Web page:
Los Angeles, CA (PRWEB) January 24, 2012
Over the last decade collision repair shops have begun relying heavily on sophisticated software programs such as UltraMate by Mitchell to estimate auto body damage. Such software programs, which include the ability to locate parts and their costs, and to pull up standard work duration for every task involved in the repair, could, at least in theory, ensure the estimates are to some extent consistent
In reality, there still is a lot left up to the judgement of the individual estimating the work, leading to a wide range of cost estimates. Factors such as parts type, decisions on whether to repair or replace can have significant impact on the bottom line cost, even for minor work done to repair a fender bender.
In a recent study conduced by Dingit.com a large number of estimates submitted by body shops for the same case were analyzed. The estimates that were received ranged from as low as $200 and as high as $690. More specifically, 26% of the body shops provided estimates in the range of $200 and $400, 57% between $400 and $600, and 17% were over $600. This distribution shows that the low or high cost estimates were not just outliers or the result of mistakes but rather real, accurate estimates. In other words, if a single estimate in the range of $200 would have been received, the conclusion could be that it was either a mistake, or more likely, a low estimate that was given intentionally as an attempt to attract the customer. But as indicated, since 26% of the estimates were is this range, we can conclude that these were bona-fide estimates.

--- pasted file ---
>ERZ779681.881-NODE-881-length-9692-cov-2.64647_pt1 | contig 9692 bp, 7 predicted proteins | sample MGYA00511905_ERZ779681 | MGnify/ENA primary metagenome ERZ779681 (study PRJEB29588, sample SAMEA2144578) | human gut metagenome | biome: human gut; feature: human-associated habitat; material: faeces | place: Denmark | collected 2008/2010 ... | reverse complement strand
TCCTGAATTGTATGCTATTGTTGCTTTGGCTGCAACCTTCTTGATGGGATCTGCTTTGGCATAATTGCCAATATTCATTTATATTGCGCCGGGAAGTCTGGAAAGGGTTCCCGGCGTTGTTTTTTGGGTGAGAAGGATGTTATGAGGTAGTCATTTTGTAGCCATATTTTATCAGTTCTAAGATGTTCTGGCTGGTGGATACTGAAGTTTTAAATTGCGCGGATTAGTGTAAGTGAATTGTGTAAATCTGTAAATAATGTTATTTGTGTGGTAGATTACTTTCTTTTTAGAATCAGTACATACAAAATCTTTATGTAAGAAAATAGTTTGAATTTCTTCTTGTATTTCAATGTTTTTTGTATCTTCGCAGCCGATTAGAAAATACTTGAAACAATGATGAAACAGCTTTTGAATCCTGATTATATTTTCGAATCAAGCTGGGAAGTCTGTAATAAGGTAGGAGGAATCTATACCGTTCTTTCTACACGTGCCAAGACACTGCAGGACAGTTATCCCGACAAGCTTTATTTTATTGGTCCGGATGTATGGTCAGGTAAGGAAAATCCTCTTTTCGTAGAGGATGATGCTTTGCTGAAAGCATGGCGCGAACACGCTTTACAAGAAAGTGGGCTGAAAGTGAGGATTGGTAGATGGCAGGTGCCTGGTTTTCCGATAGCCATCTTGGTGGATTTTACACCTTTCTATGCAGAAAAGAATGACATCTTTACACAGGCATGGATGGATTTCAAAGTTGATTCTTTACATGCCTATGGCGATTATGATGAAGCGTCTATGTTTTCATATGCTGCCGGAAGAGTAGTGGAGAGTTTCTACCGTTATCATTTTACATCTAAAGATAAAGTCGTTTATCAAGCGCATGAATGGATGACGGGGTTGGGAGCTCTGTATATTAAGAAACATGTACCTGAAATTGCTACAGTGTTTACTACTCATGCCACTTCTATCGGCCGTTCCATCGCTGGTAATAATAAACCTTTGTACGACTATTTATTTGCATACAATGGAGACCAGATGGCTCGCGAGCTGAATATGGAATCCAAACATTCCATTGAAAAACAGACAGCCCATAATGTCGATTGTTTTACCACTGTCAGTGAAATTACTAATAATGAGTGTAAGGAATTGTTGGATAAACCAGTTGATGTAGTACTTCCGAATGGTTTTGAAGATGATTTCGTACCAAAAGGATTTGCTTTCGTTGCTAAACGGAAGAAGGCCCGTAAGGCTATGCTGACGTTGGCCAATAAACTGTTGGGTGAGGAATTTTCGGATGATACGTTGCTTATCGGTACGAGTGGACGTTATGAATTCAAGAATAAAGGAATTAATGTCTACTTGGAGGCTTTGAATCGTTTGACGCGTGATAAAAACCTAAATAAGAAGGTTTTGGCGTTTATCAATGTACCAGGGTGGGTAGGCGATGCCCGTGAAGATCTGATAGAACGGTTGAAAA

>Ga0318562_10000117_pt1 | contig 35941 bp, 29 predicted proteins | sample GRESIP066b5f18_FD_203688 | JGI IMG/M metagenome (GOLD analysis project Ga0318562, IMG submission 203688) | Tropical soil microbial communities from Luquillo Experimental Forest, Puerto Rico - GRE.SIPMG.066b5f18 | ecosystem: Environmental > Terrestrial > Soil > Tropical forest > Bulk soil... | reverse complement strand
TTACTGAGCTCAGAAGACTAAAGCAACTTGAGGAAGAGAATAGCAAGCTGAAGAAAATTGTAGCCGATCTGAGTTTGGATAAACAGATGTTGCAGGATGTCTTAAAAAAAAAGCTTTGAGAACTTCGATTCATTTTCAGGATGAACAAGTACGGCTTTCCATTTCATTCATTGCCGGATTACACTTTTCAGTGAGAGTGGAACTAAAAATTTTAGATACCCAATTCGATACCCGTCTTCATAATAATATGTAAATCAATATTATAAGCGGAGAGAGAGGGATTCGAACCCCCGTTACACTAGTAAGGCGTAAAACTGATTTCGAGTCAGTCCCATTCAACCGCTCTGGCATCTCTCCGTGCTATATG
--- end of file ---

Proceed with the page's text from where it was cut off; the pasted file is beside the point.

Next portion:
So what are the causes for such a wide range of estimateså? A more detailed analysis of the components of the overall cost revealed that the difference in cost was the result of four main factors: First, the difference between replacing a part and repairing it. The second reason was related to the type of parts, i.e. using OEM (original) parts versus aftermarket parts. Third was the number of labor hours estimated since body shops estimate different time for the same task. And lastly, the inclusion of supplemental (optional) parts or labor, which some body shops included in their estimates.
Other factors worthwhile considering were different perks provided by body shops such as a loaner or rental car provided for the duration of the time it takes to get the car fixed, warranty on the work, pick up and drop off services, and more. These extras could also contribute to the differences between body shops.
The conclusion is twofold. First, as always, try to obtain several estimates so you have a fair basis for comparison. With tools such as the DingIT iPhone application, obtaining several estimates is literally effortless. The second conclusion is to use judgement. Depending on your personal preferences, the car, and the location of the damage you may prefer repairing over replacing, aftermarket parts over OEM, or carefully consider whether or not you need any of the supplemental parts and work offer by the body shop.
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For the original version on PRWeb visit: http://www.prweb.com/releases/prweb2012/1/prweb9128336.htm